The virus arrives as e-mail with a subject line of "Here you have, ;o)" or something similar.
Kohli suggests that I "warn people again about not opening attachments, especially this one or any others that have extensions of .exe or .vbs". There's more information about virus protection on her web site.
Led by St. Paul's United College religious studies professor Peter Frick, the tour can be used toward a half-credit course in religious studies (RS 369B). As seminar coordinator, Frick draws on his extensive experience in Central America as a visitor, relief worker and academic.
From April 17 to 28, participants will tour Guatemala and Costa Rica, where they will learn about "different ideological, theological, ecclesiastical and political perspectives that shape life in Central America." Part of that process will include courses (in English) at Universidad Biblica Latinoamericana in San Jos&eaacute;, Costa Rica.
Taught by theologians Victorio Araya and Elsa Tamez, the courses will provide historical and current interpretations of liberation theology and a re-reading of the Bible from the perspective of the poor.
The cost for food, accommodation, local transport and study is $1,295, not including air fare. A $500 deposit must be made immediately to book a space, and reservations can be arranged by contacting Frick at St. Paul's at email@example.com or 885-1465 ext. 214.
From the explorations of the Vikings and the travels of the Teutonic Knights, through the battles of Napoleon, the Russian Revolution to the fall of Communism, the Baltic Sea has been site of significant dramas over the centuries.
Tracing the story of Europe's great inland sea this summer -- from prehistory and antiquity to the present -- is The Grand Tour of the Baltic, a travel-study program sponsored by the faculty of arts and the office of continuing education.
Led by Jacques Pauwels, who holds a history degree from the University of Ghent in Belgium, a PhD in history from York University, and a PhD in political science from the University of Toronto, the trip will consist of lectures and informal discussions, as well as visits to historic sites.
Participants can earn a half credit -- Arts 390 (Special Topics) -- or just enjoy the tour as an informal learning experience. The tour runs from August 12 to 30. Stops are scheduled in Germany, Poland, Lithuania, Latvia, Estonia, Russia, and Finland, with accommodation in first-class hotels, overland coach transport, and Baltic Sea passage on the Silja Line. The cost is $4,395 from Toronto, $4,695 from Vancouver. To learn more or to book a reservation, phone continuing education at ext. 4002.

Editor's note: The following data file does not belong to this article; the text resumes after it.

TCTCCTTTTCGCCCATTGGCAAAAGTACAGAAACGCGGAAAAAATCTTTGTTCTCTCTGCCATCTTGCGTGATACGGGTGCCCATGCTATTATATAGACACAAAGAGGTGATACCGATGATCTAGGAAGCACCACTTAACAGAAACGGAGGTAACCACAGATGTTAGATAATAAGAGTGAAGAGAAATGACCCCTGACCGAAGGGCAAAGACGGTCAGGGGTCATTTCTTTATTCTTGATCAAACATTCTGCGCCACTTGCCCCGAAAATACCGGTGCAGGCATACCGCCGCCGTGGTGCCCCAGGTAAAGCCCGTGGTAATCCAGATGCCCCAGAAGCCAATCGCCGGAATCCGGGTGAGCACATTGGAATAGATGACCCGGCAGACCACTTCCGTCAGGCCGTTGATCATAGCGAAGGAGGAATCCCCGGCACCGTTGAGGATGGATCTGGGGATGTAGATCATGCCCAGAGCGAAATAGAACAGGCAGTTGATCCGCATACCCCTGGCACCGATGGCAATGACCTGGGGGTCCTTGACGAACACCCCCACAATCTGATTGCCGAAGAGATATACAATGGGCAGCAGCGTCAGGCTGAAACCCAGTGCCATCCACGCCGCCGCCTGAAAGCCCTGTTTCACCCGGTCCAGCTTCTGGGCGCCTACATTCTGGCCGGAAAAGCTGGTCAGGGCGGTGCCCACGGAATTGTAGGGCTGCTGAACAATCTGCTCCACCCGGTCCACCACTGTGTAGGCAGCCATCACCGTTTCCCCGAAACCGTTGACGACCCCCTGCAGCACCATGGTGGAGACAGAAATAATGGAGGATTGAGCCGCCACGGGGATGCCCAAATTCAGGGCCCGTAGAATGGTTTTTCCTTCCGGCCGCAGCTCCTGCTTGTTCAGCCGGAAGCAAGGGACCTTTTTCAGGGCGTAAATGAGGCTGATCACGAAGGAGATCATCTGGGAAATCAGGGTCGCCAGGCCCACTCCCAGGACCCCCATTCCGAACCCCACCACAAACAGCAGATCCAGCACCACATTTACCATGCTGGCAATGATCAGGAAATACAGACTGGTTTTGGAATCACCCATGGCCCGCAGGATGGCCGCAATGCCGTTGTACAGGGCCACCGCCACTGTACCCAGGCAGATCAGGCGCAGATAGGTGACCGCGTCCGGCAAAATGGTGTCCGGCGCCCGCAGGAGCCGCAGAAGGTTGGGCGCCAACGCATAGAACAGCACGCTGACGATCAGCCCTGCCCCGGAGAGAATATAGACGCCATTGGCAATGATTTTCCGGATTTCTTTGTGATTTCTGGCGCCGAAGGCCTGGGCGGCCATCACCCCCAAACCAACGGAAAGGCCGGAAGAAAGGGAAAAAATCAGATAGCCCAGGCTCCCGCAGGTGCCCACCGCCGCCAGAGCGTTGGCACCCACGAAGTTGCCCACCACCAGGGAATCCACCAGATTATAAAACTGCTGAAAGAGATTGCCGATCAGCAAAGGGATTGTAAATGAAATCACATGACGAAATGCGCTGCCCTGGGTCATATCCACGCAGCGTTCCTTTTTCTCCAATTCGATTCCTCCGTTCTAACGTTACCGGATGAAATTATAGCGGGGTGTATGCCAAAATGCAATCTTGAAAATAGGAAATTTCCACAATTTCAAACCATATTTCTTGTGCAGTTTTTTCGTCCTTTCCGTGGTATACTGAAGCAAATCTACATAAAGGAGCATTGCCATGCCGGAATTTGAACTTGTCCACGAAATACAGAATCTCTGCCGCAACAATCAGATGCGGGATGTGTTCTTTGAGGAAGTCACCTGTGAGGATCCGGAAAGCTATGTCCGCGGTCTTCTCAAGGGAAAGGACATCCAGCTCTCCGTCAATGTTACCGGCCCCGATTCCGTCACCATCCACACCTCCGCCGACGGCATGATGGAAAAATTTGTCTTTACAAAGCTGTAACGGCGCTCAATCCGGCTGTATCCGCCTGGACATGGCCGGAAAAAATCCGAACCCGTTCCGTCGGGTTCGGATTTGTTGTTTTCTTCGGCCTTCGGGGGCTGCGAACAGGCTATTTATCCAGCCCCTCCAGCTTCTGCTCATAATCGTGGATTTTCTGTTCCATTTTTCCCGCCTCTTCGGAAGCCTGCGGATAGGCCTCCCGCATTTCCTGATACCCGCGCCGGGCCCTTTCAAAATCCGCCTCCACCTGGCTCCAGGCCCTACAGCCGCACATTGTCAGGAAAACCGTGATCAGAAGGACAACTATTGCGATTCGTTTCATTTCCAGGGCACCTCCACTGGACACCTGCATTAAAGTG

Ken Lukowiak of the University of Calgary faculty of medicine is on campus today, and will give two talks. First, at 11:30, he'll speak about Calgary's involvement in creating a medical program in Nepal (Matthews Hall room 1005). Then, at 3:30, he gives a talk (Matthews Hall room 1621) under the title "The Headless Horseman Has Problems Forgetting Learned Events: Lessons in the Neurobiology of Learning and Memory".
A workshop on "Conflict Management for Instructors", sponsored by the teaching resources and continuing education office, is scheduled for 12 noon. It's probably full to capacity -- most TRACE workshops this year have been -- but last-minute information should be available at ext. 3132.
Dave Revell, a senior-vice president of the Bank of Montreal who's a UW graduate (electrical engineering), will speak at 1:00 this afternoon in Davis Centre room 1302. Promised is "an overview of the emerging wireless marketspace, and the bank's "offerings and underlying technology".
A session by the "iWeb" group for course web developers, sponsored by the LT3 learning centre, is scheduled for 1:00 today in the "Flex lab", Dana Porter Library room 329. Topic: "Design for Wireless Devices".
Dianne Whitehouse, a painter from Winnipeg, is visiting the fine arts department for three days, and will give a talk about her work at 1:30 in East Campus Hall room 1219.
A political science colloquium starts at 2:30 in Humanities room 345. The speaker: Bob Williams, of UW's poli sci department, on "Canadian International Cultural Activities: A Study in Frustration".
Editor of the Daily Bulletin: Chris Redmond
Information and Public Affairs, University of Waterloo